Supplementary file 1

Patient and public involvement

No participants were involved in setting the research questions or measurements or in developing plans for the design of the study. No participants were asked to advise on the interpretation or writing up of results. However, there are plans to disseminate the results of the research to study participants via the i-Share website and social media and by means of a quarterly newsletter sent to participants via email. A group of trained students also participated during the recruitment process (ie, informed their peers about the study and initiated the online recruitment process). These students were also involved in the communication campaign, advising the study team about priority messages and communication tools.

Measures and scales

Outcome: self-rated health

Students gauged their current general self-rated health by the question: ‘Do you consider your current health?’ with a five-point response scale ranging from 1 to 5 (1=‘Very poor’/2=”Poor’/3=‘Average’/4=”Good’/5=‘Very good’). The variable was dichotomised as follows: ‘Very good/Good’ versus ‘Average/Poor/ Very poor’. Psychometric performance of this assessment has been reported in two papers.7 8 Self-rated health was measured at inclusion of the participant and in follow-up questionnaires. The first follow-up self-rated health measure corresponded to the primary outcome of this study (time 3).

Main variable of interest: self-esteem

Self-esteem was assessed using the Self-Esteem Scale,22 a 10-item self-report measure of global self-esteem. Each item is answered on a 4-point Likert type scale ranging from 1=‘Strongly disagree’ to 4=‘Strongly agree’. The score can range from 10 (low level of self-esteem) to 40 (high level of self-esteem). The Rosenberg Self-Esteem Scale is the most widely used instrument for the measurement of global self-esteem.23 It was translated into French, and its high reliability and validity were confirmed with a French sample.24 Self-esteem measurement was part of the optional mental health survey (time 2). We used a continuous score for the primary analysis.


All the covariates were collected through the self-administered online questionnaire at cohort enrolment (time 1), except for the psychosocial covariates that were part of the mental health substudy (ie, at the same time as self-esteem measurement, time 2). They all preceded the outcome to keep the longitudinal sequence between predictors and outcome. The covariates included in this study covered the six domains of potential determinants of self-rated health described in the literature:11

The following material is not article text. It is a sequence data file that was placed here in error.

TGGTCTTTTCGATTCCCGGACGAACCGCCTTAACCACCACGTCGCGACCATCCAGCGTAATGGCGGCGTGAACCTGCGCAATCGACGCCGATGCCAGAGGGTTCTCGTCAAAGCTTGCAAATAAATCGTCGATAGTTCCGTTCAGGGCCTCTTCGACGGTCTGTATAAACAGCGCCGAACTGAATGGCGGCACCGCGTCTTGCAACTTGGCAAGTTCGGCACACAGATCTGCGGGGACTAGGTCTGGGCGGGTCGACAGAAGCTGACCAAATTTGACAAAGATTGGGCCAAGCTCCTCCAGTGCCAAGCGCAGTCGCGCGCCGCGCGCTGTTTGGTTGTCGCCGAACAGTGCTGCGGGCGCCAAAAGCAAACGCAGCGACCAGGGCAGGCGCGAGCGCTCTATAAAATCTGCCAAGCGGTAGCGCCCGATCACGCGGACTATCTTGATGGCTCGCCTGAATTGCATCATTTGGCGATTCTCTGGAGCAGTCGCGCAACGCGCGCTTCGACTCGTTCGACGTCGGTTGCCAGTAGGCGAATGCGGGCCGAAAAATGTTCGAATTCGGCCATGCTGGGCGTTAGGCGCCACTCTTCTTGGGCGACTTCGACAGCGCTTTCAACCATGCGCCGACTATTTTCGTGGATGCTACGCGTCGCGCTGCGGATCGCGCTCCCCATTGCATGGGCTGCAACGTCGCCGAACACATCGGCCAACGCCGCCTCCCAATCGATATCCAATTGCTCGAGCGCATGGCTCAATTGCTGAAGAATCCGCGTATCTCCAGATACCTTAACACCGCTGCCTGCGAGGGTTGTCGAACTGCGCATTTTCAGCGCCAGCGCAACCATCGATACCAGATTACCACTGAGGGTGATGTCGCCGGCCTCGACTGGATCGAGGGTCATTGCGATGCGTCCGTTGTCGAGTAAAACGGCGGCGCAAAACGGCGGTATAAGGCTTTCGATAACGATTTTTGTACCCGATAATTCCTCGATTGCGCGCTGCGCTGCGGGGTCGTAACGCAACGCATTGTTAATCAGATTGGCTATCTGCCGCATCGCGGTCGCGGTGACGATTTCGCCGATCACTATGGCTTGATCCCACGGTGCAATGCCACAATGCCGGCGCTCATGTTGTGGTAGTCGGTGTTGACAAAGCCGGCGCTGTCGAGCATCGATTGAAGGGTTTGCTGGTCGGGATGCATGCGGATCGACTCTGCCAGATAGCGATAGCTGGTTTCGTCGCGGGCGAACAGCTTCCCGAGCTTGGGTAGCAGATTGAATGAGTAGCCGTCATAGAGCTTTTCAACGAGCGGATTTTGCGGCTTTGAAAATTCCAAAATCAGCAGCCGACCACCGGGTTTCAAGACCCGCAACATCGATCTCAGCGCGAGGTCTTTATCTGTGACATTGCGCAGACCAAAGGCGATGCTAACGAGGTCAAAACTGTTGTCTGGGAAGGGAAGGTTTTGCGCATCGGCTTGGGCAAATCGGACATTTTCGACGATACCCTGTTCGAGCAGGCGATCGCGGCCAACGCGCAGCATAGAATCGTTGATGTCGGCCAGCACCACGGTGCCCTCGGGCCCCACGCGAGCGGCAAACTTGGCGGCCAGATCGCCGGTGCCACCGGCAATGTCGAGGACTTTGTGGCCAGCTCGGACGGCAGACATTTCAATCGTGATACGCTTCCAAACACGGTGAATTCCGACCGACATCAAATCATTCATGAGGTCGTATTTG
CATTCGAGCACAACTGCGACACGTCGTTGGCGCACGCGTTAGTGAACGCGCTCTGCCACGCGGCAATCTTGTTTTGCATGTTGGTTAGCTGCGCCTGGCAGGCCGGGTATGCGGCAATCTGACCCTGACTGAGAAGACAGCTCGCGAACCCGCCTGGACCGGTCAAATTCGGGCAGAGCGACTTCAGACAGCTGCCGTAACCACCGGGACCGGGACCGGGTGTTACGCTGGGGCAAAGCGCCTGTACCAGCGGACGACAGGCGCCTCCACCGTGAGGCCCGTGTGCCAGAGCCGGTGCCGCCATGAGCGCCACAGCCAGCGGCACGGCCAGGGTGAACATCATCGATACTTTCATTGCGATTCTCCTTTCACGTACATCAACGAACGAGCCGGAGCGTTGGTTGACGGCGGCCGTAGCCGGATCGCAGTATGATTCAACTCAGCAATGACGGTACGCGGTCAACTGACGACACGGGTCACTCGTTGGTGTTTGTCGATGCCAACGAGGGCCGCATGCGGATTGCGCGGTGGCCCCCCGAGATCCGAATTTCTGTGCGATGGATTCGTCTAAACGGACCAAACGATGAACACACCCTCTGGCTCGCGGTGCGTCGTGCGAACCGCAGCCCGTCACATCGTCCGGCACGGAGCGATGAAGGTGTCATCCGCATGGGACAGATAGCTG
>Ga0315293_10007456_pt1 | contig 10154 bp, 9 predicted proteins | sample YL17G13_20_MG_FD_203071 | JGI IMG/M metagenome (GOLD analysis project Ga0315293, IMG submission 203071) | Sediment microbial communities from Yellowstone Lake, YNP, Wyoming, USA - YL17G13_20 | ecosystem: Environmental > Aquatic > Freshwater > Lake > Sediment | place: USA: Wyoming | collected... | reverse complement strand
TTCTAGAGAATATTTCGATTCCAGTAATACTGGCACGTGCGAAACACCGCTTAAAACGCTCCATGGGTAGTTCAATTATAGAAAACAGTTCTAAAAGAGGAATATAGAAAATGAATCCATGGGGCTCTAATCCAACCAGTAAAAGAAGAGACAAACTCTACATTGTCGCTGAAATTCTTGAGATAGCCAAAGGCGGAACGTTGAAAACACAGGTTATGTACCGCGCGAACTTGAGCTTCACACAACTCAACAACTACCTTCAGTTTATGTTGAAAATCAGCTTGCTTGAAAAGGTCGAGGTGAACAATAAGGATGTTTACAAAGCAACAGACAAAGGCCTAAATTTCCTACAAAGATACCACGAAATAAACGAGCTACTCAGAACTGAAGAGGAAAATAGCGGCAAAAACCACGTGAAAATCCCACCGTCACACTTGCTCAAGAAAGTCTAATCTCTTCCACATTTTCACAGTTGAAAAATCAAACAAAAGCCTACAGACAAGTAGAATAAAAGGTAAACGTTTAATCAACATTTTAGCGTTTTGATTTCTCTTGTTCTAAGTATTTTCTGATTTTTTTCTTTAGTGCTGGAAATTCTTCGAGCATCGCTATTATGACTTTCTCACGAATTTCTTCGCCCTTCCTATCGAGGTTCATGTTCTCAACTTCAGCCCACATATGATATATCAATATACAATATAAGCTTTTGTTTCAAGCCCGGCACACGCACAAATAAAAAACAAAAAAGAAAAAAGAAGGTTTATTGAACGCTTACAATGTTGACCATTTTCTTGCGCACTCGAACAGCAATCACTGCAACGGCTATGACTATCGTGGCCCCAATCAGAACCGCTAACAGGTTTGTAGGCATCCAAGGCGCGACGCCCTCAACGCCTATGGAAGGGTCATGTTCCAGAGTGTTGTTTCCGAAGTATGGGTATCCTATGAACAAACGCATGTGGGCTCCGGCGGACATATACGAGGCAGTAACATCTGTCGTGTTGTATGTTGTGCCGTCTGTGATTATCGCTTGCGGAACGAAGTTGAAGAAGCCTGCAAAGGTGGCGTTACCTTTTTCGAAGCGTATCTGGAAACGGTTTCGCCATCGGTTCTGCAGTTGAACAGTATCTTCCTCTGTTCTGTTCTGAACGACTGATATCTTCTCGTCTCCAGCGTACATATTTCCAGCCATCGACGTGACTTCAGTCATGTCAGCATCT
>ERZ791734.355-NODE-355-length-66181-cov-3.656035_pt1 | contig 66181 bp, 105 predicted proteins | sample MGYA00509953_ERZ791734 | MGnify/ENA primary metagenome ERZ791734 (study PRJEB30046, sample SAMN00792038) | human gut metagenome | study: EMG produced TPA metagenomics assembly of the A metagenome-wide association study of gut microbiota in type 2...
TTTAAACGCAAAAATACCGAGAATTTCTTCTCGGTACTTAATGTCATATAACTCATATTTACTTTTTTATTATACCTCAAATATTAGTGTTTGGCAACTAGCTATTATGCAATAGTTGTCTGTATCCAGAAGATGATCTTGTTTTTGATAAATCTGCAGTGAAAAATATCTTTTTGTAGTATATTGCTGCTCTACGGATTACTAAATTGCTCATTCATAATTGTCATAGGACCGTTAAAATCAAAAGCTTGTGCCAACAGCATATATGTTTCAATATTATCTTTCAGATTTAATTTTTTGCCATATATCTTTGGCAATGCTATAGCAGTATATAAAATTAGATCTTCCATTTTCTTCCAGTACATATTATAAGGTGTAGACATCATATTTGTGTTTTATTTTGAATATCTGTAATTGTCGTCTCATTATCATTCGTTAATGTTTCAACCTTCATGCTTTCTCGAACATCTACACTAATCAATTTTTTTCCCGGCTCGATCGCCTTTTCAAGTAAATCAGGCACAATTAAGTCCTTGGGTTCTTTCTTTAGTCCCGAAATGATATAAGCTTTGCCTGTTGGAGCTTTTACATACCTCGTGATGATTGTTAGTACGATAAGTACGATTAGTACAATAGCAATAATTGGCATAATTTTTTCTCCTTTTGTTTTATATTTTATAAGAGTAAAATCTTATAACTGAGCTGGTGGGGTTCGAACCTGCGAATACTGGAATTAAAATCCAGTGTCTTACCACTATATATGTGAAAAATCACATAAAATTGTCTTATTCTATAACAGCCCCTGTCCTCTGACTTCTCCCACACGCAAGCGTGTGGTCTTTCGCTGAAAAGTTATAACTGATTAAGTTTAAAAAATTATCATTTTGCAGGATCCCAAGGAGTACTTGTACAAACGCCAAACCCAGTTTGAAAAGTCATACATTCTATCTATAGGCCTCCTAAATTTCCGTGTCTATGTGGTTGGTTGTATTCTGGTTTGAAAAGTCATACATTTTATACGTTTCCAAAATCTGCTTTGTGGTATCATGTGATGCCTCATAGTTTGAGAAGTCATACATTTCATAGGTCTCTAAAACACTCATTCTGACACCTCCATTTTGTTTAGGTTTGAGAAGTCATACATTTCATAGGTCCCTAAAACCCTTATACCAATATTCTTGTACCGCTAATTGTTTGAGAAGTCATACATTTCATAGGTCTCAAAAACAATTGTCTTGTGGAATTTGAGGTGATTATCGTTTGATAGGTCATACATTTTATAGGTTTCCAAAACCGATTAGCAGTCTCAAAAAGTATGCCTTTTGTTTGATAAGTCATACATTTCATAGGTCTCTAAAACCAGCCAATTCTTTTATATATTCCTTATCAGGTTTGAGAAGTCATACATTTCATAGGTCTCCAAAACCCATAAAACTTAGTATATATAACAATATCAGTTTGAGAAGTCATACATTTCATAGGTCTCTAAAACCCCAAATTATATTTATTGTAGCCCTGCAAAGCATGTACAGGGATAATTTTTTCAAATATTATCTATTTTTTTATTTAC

Demographic covariates

We built the following demographic variables: sex (male/female) and age (in years when the outcome was measured, time 3).

Academic covariates

Education level of student was collected at cohort inclusion and categorised into: freshman, sophomore, junior and senior. For parental education level, we used the education level of the parents declared by the students (at least one of their parents had a higher education level than baccalaureate vs not).

Financial covariates

Self-rated economic situation during childhood (‘Very difficult’/‘Difficult’/‘Correct’ vs ‘Comfortable’/Very comfortable’) and self-rated satisfaction about financial resources during college (‘Very satisfied’/‘Rather satisfied’ vs ‘Satisfied’/‘Rather dissatisfied’/‘Totally unsatisfied’).

Social covariates

Students’ living conditions (cohabitation with parents, flatsharing/couple or alone) and self-rated familial support during childhood (weak: ‘None at all’/‘A little’/‘Moderate’ vs high: ‘A lot’/‘Enormous’).

Geographical covariates